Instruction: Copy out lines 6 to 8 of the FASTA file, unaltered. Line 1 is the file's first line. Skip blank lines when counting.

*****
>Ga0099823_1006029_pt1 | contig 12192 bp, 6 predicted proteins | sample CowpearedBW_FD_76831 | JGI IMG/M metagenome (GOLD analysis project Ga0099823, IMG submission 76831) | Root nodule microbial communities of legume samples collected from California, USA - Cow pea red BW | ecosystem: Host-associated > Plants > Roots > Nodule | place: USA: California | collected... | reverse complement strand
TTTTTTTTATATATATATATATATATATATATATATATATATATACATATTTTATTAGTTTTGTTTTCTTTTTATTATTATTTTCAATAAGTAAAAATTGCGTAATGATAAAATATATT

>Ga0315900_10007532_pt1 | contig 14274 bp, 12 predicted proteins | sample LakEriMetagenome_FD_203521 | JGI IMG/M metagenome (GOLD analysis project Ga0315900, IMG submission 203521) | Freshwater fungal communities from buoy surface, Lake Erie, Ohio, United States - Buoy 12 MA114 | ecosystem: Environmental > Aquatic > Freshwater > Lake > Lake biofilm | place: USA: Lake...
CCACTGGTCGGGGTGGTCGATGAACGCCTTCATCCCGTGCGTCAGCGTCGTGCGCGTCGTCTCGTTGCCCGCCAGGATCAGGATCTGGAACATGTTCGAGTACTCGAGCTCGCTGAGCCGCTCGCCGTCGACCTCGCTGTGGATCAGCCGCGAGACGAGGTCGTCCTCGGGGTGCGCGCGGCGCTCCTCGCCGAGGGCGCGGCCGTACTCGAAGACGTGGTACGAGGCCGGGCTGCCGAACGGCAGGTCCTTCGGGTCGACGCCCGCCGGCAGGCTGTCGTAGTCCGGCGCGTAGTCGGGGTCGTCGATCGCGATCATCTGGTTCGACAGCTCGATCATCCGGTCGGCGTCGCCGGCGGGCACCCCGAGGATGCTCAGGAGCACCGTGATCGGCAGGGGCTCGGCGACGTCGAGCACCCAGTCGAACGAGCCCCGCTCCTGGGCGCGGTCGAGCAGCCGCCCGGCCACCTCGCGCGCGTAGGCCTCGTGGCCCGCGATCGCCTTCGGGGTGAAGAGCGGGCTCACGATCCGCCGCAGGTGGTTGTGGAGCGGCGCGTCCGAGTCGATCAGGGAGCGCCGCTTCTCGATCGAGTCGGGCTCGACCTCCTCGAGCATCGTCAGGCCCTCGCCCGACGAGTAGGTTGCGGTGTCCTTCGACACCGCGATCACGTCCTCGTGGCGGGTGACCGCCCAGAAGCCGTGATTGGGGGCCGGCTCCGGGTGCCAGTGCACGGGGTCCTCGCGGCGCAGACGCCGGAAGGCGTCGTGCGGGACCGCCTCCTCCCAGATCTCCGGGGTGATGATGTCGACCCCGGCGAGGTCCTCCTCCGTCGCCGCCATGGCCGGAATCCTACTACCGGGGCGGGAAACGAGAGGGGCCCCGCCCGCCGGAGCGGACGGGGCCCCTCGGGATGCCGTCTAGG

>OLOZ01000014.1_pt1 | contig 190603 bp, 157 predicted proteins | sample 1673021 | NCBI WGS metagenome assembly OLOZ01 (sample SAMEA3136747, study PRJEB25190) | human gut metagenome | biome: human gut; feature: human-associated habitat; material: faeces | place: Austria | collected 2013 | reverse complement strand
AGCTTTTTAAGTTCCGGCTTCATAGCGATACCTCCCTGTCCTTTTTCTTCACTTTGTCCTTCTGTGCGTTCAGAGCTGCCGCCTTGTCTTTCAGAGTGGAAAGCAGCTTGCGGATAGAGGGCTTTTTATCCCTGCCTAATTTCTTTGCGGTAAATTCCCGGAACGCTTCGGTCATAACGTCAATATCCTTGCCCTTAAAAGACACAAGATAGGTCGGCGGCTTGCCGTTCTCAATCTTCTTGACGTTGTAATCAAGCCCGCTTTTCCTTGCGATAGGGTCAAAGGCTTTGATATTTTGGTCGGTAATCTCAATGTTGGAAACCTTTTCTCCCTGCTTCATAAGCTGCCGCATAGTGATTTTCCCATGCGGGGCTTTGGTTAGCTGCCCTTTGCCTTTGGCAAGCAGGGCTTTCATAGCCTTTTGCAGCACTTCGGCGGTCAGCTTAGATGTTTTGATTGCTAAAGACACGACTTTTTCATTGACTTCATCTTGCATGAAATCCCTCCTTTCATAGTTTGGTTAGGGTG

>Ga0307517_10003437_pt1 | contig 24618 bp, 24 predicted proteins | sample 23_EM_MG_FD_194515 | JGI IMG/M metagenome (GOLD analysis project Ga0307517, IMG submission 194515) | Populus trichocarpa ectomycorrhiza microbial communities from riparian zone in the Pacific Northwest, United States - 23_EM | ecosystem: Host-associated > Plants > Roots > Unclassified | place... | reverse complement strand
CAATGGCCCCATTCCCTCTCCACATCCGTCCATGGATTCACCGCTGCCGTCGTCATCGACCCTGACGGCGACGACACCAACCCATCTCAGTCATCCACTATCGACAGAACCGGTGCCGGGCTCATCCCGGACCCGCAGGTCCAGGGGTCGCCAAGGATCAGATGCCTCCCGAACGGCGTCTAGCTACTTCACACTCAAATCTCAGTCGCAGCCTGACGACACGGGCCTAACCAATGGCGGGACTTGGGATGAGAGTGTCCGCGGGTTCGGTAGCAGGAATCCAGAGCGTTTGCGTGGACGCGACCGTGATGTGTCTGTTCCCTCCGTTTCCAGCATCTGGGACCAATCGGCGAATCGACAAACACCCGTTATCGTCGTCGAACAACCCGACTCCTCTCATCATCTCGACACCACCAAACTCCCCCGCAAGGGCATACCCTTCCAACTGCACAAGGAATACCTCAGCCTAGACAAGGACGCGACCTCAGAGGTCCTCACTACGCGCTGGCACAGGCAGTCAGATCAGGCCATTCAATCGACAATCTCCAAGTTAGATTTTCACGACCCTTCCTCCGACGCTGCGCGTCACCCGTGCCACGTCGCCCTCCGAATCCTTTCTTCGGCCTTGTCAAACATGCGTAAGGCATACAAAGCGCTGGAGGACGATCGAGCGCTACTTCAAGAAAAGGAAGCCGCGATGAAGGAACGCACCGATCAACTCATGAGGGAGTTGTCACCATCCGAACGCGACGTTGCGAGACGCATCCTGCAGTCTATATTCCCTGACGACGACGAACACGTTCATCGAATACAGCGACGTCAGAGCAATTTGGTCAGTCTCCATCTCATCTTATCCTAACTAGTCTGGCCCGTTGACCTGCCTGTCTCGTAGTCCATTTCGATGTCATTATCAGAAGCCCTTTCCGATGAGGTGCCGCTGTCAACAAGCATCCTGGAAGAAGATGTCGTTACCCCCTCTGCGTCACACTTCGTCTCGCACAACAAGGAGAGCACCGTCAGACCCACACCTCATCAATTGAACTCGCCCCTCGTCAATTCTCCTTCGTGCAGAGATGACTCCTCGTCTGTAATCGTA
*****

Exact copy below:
AGCTTTTTAAGTTCCGGCTTCATAGCGATACCTCCCTGTCCTTTTTCTTCACTTTGTCCTTCTGTGCGTTCAGAGCTGCCGCCTTGTCTTTCAGAGTGGAAAGCAGCTTGCGGATAGAGGGCTTTTTATCCCTGCCTAATTTCTTTGCGGTAAATTCCCGGAACGCTTCGGTCATAACGTCAATATCCTTGCCCTTAAAAGACACAAGATAGGTCGGCGGCTTGCCGTTCTCAATCTTCTTGACGTTGTAATCAAGCCCGCTTTTCCTTGCGATAGGGTCAAAGGCTTTGATATTTTGGTCGGTAATCTCAATGTTGGAAACCTTTTCTCCCTGCTTCATAAGCTGCCGCATAGTGATTTTCCCATGCGGGGCTTTGGTTAGCTGCCCTTTGCCTTTGGCAAGCAGGGCTTTCATAGCCTTTTGCAGCACTTCGGCGGTCAGCTTAGATGTTTTGATTGCTAAAGACACGACTTTTTCATTGACTTCATCTTGCATGAAATCCCTCCTTTCATAGTTTGGTTAGGGTG

>Ga0307517_10003437_pt1 | contig 24618 bp, 24 predicted proteins | sample 23_EM_MG_FD_194515 | JGI IMG/M metagenome (GOLD analysis project Ga0307517, IMG submission 194515) | Populus trichocarpa ectomycorrhiza microbial communities from riparian zone in the Pacific Northwest, United States - 23_EM | ecosystem: Host-associated > Plants > Roots > Unclassified | place... | reverse complement strand
CAATGGCCCCATTCCCTCTCCACATCCGTCCATGGATTCACCGCTGCCGTCGTCATCGACCCTGACGGCGACGACACCAACCCATCTCAGTCATCCACTATCGACAGAACCGGTGCCGGGCTCATCCCGGACCCGCAGGTCCAGGGGTCGCCAAGGATCAGATGCCTCCCGAACGGCGTCTAGCTACTTCACACTCAAATCTCAGTCGCAGCCTGACGACACGGGCCTAACCAATGGCGGGACTTGGGATGAGAGTGTCCGCGGGTTCGGTAGCAGGAATCCAGAGCGTTTGCGTGGACGCGACCGTGATGTGTCTGTTCCCTCCGTTTCCAGCATCTGGGACCAATCGGCGAATCGACAAACACCCGTTATCGTCGTCGAACAACCCGACTCCTCTCATCATCTCGACACCACCAAACTCCCCCGCAAGGGCATACCCTTCCAACTGCACAAGGAATACCTCAGCCTAGACAAGGACGCGACCTCAGAGGTCCTCACTACGCGCTGGCACAGGCAGTCAGATCAGGCCATTCAATCGACAATCTCCAAGTTAGATTTTCACGACCCTTCCTCCGACGCTGCGCGTCACCCGTGCCACGTCGCCCTCCGAATCCTTTCTTCGGCCTTGTCAAACATGCGTAAGGCATACAAAGCGCTGGAGGACGATCGAGCGCTACTTCAAGAAAAGGAAGCCGCGATGAAGGAACGCACCGATCAACTCATGAGGGAGTTGTCACCATCCGAACGCGACGTTGCGAGACGCATCCTGCAGTCTATATTCCCTGACGACGACGAACACGTTCATCGAATACAGCGACGTCAGAGCAATTTGGTCAGTCTCCATCTCATCTTATCCTAACTAGTCTGGCCCGTTGACCTGCCTGTCTCGTAGTCCATTTCGATGTCATTATCAGAAGCCCTTTCCGATGAGGTGCCGCTGTCAACAAGCATCCTGGAAGAAGATGTCGTTACCCCCTCTGCGTCACACTTCGTCTCGCACAACAAGGAGAGCACCGTCAGACCCACACCTCATCAATTGAACTCGCCCCTCGTCAATTCTCCTTCGTGCAGAGATGACTCCTCGTCTGTAATCGTA